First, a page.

Theatrical jewel to get makeover
In January of 1996, I came to Fort McMurray for a job interview at the local radio stations. As part of that hiring process, Kelly Boyd - the manager of CJOK and KYX98 at the time - took me on a tour of the community including a stop at Keyano Theatre. When I walked into that facility for the first time, it took my breath away and helped solidify my decision to accept the job offer and move my life to this community.
Keyano Theatre is pretty much the same as I found it almost two decades ago, save for new seats that were installed about 10 or 12 years ago. Last night, municipal council voted to invest $10 million dollars on an expansion plan that includes a balcony, over 600 new seats, an art gallery and a brand new lobby area. I'm grateful to the leadership at Keyano College for pursuing this vision.
Keyano Theatre has played an integral role in my life and in the life of my family. I was an employee there from 1999 to 2006, serving as publicist. I have volunteered there in multiple productions, usually (but not always) in a performance role. We have been season subscribers for more years than I can remember and we have been Theatre Angels as long as the annual giving program as been in place.
Here are just a few of the memories that pop to my mind that happened in this hallowed artistic space.
The first time I engaged with Keyano Theatre in a formal sense was at an open house during the run of It Runs in the Family. Alan Roberts was the tour host and took us on a guided tour of the set for that incredibly funny show. It wasn't long after that I began helping out Colin Page behind the scenes with the construction of the set for Crazy For You, the musical in the on-deck circle.
I was at a radio station staff Christmas party when I got the call that I had been cast as Tom Joad in The Grapes of Wrath, a stage adaptation of the John Steinbeck novel. I remember letting out a great big whoop in the middle of festivities.
Dylan entered the scene in the middle of the run of The Taming of the Shrew. It was the Saturday night performance of opening week and his mother Nadia was in the audience. He wasn't due until April, but he decided to get an early start on life in mid-February. I finished the performance, found out she was in labour, and rushed to the hospital. He was born two days later.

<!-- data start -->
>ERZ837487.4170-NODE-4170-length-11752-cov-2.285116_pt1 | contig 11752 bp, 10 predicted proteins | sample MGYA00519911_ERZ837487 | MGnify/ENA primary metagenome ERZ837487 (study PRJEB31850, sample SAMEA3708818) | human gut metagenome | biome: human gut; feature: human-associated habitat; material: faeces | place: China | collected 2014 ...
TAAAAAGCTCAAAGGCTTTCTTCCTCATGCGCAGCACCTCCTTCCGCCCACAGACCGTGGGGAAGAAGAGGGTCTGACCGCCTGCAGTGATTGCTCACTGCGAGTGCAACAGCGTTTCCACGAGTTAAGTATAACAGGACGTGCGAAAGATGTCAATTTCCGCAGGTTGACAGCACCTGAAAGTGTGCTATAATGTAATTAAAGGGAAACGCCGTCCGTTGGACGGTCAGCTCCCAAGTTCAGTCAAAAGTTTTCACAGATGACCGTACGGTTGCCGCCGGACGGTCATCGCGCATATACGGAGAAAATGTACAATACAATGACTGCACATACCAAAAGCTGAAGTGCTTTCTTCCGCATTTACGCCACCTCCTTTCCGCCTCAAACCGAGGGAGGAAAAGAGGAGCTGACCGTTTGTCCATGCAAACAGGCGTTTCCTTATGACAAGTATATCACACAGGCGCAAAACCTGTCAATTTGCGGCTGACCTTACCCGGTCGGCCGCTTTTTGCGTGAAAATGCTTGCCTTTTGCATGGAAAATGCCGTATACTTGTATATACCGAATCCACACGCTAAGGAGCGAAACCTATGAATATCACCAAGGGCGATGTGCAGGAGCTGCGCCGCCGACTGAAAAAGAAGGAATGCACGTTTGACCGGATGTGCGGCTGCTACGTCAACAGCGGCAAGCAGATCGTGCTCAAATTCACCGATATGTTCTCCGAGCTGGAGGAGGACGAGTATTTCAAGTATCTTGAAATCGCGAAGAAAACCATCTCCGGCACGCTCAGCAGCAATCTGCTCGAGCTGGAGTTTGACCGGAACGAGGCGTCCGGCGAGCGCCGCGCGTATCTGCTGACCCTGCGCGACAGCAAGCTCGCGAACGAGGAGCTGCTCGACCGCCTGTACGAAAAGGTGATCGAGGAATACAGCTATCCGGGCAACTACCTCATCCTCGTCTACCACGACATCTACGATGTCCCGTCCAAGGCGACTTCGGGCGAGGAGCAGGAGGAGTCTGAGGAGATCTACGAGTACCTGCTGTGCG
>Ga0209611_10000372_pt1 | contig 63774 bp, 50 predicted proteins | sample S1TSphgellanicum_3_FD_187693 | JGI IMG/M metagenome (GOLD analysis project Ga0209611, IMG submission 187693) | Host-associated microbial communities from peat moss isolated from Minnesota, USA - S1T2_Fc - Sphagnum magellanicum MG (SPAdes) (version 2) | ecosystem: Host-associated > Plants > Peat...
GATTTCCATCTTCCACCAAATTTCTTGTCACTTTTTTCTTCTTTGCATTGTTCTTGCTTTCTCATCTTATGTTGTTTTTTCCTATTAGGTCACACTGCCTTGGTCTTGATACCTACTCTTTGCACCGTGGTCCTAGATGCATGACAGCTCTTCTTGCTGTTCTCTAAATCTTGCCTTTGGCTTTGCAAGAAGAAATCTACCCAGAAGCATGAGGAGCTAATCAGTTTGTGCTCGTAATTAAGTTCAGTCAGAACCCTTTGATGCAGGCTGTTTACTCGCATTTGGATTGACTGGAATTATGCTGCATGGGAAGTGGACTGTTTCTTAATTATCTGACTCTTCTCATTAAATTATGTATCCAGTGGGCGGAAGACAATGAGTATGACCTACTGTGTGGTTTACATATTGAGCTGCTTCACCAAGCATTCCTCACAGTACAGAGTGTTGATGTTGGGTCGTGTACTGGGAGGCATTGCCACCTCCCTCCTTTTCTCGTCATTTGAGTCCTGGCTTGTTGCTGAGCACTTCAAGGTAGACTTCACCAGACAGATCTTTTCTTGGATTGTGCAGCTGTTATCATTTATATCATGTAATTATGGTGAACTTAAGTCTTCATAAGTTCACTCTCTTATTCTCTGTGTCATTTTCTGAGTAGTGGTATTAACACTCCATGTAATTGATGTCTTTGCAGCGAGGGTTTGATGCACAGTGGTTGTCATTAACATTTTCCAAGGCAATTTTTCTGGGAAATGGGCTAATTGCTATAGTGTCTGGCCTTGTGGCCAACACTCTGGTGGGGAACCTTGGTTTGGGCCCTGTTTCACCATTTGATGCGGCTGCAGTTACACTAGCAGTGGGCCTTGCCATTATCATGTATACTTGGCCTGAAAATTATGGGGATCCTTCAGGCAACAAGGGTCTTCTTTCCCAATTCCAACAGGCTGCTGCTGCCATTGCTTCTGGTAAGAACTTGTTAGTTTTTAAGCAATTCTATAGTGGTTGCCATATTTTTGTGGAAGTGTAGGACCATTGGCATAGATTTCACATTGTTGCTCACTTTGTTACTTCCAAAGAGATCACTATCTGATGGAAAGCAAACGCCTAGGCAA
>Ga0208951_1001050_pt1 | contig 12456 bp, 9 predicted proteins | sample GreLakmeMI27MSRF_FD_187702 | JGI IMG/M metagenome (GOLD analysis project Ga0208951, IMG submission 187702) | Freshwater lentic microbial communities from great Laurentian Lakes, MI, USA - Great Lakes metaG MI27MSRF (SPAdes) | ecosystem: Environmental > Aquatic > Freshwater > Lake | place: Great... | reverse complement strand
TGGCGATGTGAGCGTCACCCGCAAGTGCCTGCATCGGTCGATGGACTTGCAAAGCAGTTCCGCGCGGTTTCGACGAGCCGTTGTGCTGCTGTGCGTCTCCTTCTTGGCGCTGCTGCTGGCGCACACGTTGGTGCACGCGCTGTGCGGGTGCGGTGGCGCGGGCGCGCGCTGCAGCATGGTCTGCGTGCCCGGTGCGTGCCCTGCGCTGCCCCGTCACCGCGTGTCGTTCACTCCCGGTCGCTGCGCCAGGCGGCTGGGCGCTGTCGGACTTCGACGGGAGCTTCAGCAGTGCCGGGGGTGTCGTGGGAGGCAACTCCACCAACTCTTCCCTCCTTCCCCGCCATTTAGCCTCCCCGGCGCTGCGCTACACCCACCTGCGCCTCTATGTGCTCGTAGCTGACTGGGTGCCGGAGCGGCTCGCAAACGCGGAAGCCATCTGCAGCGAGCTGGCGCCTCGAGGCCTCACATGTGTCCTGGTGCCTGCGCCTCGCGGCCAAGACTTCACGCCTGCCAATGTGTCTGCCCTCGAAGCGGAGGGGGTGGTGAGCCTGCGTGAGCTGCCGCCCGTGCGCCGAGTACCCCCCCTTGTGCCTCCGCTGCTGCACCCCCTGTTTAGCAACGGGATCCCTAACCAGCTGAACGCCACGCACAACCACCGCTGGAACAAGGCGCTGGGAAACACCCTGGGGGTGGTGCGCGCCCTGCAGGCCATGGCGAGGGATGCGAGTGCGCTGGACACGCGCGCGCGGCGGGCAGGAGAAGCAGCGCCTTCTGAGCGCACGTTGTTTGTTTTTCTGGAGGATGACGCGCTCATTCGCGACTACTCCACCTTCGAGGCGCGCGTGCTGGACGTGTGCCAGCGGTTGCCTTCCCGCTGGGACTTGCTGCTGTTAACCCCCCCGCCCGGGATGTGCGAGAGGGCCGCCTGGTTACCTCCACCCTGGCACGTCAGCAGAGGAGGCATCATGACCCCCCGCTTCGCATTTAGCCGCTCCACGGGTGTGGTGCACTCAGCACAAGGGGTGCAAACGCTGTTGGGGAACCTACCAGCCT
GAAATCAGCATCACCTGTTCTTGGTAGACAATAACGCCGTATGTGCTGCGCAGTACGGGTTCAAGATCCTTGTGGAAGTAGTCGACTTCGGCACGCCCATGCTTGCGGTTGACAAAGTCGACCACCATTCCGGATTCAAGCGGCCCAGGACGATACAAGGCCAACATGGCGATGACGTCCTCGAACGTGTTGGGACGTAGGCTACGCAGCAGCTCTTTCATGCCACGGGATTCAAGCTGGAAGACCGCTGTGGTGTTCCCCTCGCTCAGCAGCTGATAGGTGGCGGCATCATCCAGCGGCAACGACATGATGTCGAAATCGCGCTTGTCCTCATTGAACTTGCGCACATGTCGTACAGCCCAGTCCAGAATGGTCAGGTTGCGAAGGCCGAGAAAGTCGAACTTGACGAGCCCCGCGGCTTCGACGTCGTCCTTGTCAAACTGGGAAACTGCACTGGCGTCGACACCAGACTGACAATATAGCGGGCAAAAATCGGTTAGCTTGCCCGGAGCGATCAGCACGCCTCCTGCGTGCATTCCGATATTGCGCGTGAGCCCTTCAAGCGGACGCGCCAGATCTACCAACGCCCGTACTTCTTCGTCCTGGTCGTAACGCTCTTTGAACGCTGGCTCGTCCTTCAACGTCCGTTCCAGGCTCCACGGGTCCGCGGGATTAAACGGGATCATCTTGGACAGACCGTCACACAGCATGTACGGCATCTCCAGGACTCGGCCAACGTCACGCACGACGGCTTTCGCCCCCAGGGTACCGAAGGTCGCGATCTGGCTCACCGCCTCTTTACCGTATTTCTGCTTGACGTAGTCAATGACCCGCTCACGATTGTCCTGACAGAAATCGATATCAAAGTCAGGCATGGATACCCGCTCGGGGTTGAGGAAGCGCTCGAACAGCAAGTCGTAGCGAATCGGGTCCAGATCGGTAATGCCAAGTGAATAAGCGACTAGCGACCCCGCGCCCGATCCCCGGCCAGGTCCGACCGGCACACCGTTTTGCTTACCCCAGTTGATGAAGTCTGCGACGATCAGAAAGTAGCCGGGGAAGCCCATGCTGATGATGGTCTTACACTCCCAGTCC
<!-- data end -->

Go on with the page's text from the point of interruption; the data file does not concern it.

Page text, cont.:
Achilles tendon snap
My Achilles tendon snapped on the closing night of Death of a Salesman in 2000, somewhere in act one. I had been under considerable personal stress during the run of that show, and my body insisted that I slow things down a bit. I finished the performance, hobbling from one piece of furniture to the other, not knowing exactly what had happened. I had surgery in Edmonton two days later and spent the next many months as a one-legged single father.
I've seen a lot of artists come through the art gallery located in the lower lobby of Keyano Theatre, but the one that jumps out the most is Peter van Tiesenhausen. He did an incredible installation in the gallery that included wires hanging from the ceiling. At first, it seemed like a jumbled mess, until you stood in one particular spot and the face of Jesus appeared.
Long before Shell Place was a glimmer in some politician's dream, concerts were largely held in Keyano Theatre. The list of artists who have performed there is impressive as are many of the memories those countless performances generated. Paul Brandt's "Small Town Big Dreams" video was recorded there live, over two nights. Classical guitarist Liona Boyd credited Keyano Theatre as being one of the nicest venues she has ever played, on The Tonight Show with Johnny Carson, no less. More recently, Cory Hart recorded a number of different songs live off the floor (on the stage - no audience in the house) including a rendition of a new version of "Sunglasses at Night".
Hometown, Les Mis and A Christmas Carol
It doesn't get any sweeter than to go through a production process with my sons. Dylan joined us behind the scenes for the first time in Hometown...The Musical!, and operated the follow spot. He and Ben joined me on stage for Les Mis the following year. Most recently, Ben played the Ghost of Christmas Past to my Ebenezer Scrooge in A Christmas Carol. Both boys have been bitten by the theatrical bug, and Keyano Theatre has become as equally important to them as it is to me.
With the approval of the $10 million, the reality of a revitalized Keyano Theatre seems closer to coming true. I'm not sure about the timelines, or about the plans to keep activities going during the constructions phase. However, when the dust settles on this project, we will be left with a community and cultural jewel that will shine for decades to come.